BOSTON—The use of Facebook by hospitals has been increasing at a steady pace, but specific factors impact utilization, according to research conducted by Ricky Leung, PhD, assistant professor of health management and informatics at University of Missouri School of Medicine in Columbia, and presented during the Medicine 2.0 Congress.
Leung’s main question was what determines the adoption and utilization of social media among hospitals? He studied approximately 120 hospitals listed by the Missouri Hospital Association. Leung quantitatively examined the adoption rate of social media within a specific geographical region; whether selected factors influence the adoption of Facebook; and the usage of social media in terms of subscribers and discussions.
Qualitatively, he examined socio-technical factors that increase or limit the usage of social media for health communication.
Between February 2011 and September 2011, Leung found that hospital-sponsored Facebook pages increased 8 percentage points, from 39 percent of the hospitals sampled to 47 percent. The average number of “likes” and pages of discussions also increased, from 181 to 1,321 and 26 to 53, respectively.
Leung said that hospital size and time invested were significant predictors of likes and discussions.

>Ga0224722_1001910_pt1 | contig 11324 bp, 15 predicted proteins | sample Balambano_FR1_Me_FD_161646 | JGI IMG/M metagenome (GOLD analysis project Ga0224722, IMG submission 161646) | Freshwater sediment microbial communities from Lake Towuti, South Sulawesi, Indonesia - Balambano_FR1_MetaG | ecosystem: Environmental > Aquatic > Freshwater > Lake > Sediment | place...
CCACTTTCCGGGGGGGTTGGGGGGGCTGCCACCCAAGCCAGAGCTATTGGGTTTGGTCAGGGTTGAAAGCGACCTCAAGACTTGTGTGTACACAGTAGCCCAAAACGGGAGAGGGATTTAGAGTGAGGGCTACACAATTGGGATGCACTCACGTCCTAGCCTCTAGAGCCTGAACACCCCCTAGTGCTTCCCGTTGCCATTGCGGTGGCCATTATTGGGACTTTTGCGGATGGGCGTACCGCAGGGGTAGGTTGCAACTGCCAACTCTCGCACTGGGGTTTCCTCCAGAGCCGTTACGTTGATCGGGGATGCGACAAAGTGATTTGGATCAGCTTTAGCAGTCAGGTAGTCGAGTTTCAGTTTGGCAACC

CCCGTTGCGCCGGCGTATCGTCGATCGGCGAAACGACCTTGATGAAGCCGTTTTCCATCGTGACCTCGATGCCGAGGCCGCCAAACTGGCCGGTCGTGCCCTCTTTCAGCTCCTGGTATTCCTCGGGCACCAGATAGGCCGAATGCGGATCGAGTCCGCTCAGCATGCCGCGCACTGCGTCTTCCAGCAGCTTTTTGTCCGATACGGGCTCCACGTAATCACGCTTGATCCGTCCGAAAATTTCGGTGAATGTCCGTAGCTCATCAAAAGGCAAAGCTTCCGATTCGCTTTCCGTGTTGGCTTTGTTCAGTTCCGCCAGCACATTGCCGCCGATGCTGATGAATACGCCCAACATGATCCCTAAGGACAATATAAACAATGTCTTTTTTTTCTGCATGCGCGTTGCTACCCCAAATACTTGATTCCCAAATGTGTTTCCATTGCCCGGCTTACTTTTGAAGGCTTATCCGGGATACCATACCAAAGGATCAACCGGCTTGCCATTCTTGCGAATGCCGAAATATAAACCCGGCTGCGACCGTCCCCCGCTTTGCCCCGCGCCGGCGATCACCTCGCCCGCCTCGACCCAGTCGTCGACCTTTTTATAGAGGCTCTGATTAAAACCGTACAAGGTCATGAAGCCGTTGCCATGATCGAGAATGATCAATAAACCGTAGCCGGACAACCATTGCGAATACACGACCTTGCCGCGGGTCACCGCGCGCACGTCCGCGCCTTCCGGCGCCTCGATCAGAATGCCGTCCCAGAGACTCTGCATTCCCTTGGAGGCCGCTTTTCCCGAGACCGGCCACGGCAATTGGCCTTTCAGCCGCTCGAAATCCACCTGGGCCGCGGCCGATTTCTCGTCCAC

The major types of content in wall posts were information, discussion, reputation-building and a combination of these categories. Information is the most common use but discussion seems to be the most popular.
Facebook pages primarily used for positive news, such as a birth announcement, tend to attract more subscribers, Leung said. The use of pictures and/or videos appears to be an effective means of information dissemination.
Patients with less socially desirable news to share, those without a network of social media friends and those without strong internet capability may not be able to utilize social media platforms such as Facebook comfortably.
Leung said he anticipates the further development of social media to unfold in the following two major ways:
- As social media continues to be widely adopted, health organizations may formulate clear guidelines to facilitate its meaningful use. For example, hospital employees may be given “social media time” at work to communicate with patients.
- New social media platforms may emerge to serve specific patient groups. In specific social media platforms, subscribers may seek social support more easily from others with similar health conditions or interests.